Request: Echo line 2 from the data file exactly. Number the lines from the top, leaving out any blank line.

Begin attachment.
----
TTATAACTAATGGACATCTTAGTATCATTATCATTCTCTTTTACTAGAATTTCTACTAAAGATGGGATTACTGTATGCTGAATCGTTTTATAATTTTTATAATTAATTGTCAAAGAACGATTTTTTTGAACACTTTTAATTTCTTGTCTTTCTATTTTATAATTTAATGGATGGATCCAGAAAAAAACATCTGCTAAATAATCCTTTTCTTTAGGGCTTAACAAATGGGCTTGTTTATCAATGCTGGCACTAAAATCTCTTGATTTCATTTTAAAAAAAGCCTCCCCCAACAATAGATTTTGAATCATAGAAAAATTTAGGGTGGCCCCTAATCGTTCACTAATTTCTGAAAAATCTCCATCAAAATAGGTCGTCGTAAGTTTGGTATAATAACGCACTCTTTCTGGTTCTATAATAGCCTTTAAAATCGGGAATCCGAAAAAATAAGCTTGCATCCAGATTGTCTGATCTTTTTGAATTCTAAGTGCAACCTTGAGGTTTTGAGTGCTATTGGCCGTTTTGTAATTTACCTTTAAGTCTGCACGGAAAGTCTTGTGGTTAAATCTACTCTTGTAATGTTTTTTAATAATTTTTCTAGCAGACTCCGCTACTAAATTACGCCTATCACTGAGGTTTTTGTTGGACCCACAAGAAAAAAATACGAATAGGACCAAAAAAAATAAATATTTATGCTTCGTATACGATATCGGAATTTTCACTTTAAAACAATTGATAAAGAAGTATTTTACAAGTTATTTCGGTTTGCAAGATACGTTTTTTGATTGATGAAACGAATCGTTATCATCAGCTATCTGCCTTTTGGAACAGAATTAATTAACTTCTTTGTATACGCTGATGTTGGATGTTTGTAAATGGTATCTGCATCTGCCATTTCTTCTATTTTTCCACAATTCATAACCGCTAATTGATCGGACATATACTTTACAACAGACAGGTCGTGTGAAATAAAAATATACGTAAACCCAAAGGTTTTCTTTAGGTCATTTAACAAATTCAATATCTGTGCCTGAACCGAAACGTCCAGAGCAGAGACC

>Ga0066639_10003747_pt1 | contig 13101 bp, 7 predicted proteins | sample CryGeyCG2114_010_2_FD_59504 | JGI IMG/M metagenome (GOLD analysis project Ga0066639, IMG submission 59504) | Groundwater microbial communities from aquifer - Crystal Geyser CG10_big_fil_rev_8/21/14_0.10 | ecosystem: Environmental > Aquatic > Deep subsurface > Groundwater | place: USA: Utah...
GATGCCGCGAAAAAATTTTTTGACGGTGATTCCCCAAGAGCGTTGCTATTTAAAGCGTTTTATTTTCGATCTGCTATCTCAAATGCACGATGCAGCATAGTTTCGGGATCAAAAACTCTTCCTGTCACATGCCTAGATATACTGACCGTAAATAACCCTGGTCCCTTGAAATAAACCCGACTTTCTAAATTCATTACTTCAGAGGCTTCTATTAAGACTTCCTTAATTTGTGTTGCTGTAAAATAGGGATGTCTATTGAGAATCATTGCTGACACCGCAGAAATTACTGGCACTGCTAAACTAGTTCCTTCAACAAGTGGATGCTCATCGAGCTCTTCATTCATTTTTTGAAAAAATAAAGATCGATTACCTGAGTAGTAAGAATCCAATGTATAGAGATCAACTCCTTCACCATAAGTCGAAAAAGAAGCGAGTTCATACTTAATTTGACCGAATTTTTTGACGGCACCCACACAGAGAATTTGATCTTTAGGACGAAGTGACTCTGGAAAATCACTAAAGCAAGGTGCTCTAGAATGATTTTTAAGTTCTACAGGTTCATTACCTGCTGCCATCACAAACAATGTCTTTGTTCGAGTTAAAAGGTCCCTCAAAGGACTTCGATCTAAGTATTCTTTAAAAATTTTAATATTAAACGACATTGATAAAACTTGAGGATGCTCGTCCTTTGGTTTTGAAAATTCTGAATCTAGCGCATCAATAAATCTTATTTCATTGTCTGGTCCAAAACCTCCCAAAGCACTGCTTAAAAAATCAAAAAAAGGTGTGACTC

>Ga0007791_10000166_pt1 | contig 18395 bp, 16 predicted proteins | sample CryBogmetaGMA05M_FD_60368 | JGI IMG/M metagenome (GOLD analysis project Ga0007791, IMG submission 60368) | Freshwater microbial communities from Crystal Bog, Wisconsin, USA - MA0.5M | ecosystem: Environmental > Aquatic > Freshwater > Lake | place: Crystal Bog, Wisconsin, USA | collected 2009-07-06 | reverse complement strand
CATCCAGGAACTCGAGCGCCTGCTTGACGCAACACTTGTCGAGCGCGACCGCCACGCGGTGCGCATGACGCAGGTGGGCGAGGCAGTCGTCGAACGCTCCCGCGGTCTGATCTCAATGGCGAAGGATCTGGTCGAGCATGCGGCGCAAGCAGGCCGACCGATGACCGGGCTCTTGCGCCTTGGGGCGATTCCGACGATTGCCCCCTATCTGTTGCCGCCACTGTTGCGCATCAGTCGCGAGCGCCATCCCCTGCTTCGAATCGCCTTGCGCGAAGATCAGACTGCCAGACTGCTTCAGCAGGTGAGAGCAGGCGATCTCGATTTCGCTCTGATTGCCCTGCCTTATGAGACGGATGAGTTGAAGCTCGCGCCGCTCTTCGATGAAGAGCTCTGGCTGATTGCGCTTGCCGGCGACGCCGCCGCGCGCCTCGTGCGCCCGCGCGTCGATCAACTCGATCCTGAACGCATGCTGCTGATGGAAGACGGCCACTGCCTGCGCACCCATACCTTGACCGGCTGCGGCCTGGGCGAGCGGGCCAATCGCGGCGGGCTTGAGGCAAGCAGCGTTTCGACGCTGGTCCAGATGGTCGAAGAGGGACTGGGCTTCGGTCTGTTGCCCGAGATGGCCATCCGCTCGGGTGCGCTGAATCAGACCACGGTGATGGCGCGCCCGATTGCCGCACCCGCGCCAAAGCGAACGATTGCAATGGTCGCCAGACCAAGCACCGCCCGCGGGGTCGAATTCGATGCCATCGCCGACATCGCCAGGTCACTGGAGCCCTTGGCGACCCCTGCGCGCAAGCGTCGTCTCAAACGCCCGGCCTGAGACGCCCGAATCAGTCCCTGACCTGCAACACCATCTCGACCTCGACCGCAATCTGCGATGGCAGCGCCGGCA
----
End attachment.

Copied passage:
>Ga0066639_10003747_pt1 | contig 13101 bp, 7 predicted proteins | sample CryGeyCG2114_010_2_FD_59504 | JGI IMG/M metagenome (GOLD analysis project Ga0066639, IMG submission 59504) | Groundwater microbial communities from aquifer - Crystal Geyser CG10_big_fil_rev_8/21/14_0.10 | ecosystem: Environmental > Aquatic > Deep subsurface > Groundwater | place: USA: Utah...